One of the fundamental assumptions of psychotherapy is that, emotionally, we often confuse one thing for another. For example, a man has problems with his boss and then comes home and takes his anger out on his dog or his wife. That phenomenon is called displacement. Another example is when a person is feeling depressed and so they drink too much to numb the pain. That is called self-medicating the symptom.
To effectively resolve hidden issues like anger or depression, the underlying problem must be identified and directly addressed. In these examples, the real issues, the conflict with one’s boss or the source of the person’s depression must be recognized and treated.
Sometimes behavioral problems are assumed to have psychological causes when, in fact, they may also stem from or at least involve medical ones. Overlooking physiological dimensions is sometimes the case with “stress” eating or having difficulties sticking to a diet to lose weight. Research has found that sometimes we confuse preliminary dehydration with feelings of hunger. Sometimes over-eating is associated with stress and anxiety when, in fact, it also is a sign that the body is saying that it needs more water. https://www.health.com/weight-loss/11-reasons-youre-always-hungry . If exclusively psychologically-focused efforts to help you stop over-eating or to lose weight have failed , you may want to consider dehydration as a complicating factor. Here is my personal story:
A while back I suffered from having a kidney stone, which was successfully treated with sonic lithotripsy. After care recommendations stressed that I drink more water. In addition to my regular diet, I started having a 16 oz. glass of water with each meal. In addition to speeding my recovery and improving my kidney function, I noticed several other, unexpected changes: I felt less hunger and stopped eating in-between meals as much and I lost weight, over ten pounds.
For me, feeling hungry a lot and then snacking has been a longstanding problem. Although I was able to maintain a reasonable weight, it has always been a struggle about which I felt that I needed to be vigilant. I was persistent with my work-outs and was constantly watching my carbs. Since adding more water to my diet, I noticed that I was not craving snacks the way I used to and even, when I ate meals, I was able to moderate my intake without feeling deprived or hungry. I also became less compulsive about what I ate or how much I exercised.
When I described these developments to my doctor, he noted that these changes may have exposed a prior minor dehydration issue which the added water intake resolved. Indeed, as I began to read up on the issue, I found that this problem is common with lots of folks but especially for those my age (71) and older. Drinking more water is not a universal or miracle cure for over-eating or problems with weight loss, but it can be of significant benefit for some.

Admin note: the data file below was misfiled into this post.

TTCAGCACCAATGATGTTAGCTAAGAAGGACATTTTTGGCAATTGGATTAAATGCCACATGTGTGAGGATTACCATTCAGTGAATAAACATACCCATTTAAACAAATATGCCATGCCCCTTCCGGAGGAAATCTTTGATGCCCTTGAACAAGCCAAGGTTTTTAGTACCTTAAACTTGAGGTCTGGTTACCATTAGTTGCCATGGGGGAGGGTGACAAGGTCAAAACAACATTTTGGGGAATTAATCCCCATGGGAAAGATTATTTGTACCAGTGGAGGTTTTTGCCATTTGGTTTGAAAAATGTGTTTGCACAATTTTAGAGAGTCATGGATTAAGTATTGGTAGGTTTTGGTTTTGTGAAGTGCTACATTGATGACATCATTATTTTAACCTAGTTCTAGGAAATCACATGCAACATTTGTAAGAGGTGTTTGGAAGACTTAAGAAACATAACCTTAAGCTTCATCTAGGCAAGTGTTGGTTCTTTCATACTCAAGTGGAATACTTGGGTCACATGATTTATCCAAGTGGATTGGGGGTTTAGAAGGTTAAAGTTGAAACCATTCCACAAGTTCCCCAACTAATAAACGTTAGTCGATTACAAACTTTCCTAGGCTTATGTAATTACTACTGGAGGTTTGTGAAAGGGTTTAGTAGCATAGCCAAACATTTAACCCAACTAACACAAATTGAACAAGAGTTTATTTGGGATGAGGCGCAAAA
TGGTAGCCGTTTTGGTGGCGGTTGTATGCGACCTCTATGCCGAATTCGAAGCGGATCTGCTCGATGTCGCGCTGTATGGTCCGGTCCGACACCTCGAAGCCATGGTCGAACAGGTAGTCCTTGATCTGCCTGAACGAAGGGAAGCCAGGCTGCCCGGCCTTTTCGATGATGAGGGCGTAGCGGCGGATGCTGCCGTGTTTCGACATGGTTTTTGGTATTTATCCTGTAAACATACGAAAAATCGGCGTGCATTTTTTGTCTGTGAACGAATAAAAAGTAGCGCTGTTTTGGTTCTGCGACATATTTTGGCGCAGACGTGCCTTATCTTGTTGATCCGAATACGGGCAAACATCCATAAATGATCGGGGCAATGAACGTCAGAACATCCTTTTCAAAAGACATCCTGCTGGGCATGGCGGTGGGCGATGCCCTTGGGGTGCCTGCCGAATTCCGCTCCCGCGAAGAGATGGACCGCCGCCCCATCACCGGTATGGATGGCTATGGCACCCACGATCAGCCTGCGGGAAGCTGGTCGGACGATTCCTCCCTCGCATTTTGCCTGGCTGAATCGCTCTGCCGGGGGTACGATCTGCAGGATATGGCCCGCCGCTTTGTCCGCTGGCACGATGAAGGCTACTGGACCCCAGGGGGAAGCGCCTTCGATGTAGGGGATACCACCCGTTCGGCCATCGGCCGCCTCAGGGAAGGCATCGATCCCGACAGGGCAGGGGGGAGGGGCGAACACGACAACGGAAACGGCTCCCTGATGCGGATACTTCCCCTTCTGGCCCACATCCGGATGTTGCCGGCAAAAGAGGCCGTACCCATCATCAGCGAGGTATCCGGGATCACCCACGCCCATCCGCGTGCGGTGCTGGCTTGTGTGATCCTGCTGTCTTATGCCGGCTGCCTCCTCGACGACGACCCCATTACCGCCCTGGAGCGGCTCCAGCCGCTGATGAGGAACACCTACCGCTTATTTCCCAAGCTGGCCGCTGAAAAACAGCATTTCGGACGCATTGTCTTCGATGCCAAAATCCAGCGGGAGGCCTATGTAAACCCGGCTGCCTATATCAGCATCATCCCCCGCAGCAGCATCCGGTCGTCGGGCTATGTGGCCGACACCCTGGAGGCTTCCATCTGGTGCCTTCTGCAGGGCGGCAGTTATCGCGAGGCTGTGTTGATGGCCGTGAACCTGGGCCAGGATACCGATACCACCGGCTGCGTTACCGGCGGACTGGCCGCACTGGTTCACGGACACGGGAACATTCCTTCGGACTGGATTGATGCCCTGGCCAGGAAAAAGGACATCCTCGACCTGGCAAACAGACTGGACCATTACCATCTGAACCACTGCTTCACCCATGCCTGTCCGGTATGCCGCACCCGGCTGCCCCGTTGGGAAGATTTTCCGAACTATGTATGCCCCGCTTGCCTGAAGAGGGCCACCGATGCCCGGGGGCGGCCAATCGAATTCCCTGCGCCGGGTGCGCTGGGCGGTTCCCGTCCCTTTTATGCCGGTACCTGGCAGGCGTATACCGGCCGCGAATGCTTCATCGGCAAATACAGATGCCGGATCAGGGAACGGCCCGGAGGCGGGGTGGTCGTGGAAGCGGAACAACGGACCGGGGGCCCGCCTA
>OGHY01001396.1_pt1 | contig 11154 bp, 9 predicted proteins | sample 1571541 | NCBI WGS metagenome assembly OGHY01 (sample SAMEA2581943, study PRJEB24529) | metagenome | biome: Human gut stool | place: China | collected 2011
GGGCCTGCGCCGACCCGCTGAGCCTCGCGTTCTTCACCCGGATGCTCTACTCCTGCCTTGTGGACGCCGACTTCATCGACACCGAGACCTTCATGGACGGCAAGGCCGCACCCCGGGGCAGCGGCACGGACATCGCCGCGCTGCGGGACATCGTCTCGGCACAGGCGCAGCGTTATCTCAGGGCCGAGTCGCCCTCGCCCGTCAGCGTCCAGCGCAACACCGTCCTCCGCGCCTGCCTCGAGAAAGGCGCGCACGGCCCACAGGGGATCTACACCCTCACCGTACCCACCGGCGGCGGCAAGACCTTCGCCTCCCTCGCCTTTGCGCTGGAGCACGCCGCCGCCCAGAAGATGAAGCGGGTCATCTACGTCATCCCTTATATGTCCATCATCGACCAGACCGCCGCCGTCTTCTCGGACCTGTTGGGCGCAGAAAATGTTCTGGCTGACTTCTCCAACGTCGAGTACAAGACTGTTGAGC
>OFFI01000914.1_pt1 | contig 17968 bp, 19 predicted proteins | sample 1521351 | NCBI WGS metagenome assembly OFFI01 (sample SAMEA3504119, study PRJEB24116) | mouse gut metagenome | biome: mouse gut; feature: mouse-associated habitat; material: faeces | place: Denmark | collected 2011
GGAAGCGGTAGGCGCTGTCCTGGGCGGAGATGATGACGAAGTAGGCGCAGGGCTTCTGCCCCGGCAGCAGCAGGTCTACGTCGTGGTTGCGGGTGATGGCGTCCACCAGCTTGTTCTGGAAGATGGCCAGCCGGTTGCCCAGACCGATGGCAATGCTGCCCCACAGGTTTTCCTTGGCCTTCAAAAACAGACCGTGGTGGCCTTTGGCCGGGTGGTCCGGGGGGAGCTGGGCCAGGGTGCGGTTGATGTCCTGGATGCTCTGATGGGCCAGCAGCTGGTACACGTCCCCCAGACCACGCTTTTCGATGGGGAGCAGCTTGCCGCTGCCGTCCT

It is also important to understand that the presence of dehydration does not mean that weight control problems don’t have a psychological aspect. Appetite and eating issues are often over-determined, i.e. there are multiple sources (emotional, metabolic and physiological) which contribute to the problem. One can have anxiety and be dehydrated at the same time. Successful outcomes often require treating each of these factors.
Additional advantages of adding more water to your regular diet are that, unless it is specifically proscribed by your doctor, there are no negative side effects, it doesn’t cost anything and it is easy to do.
More than helping with weight control, another major benefit of adding more water to your diet is that it can prevent minor dehydration from becoming severe. Severe dehydration becomes an increasing major medical concern as we age. It is often overlooked initially because it can present itself with a variety of seemingly unrelated ways, including delirium and psychosis, which don’t involve thirst. It is also important to understand that severe dehydration is not something which can be treated by drinking more water. It often requires hospitalization and intravenous hydration to cure.
So, if you have been having trouble with your weight and haven’t tried drinking more water, this simple recommendation is certainly worth a try.
Rev. Michael Heath, LMHC, Fellow AAPC July 12 2020
Attribution and source of graphic : Kokoroyuki/iStock.com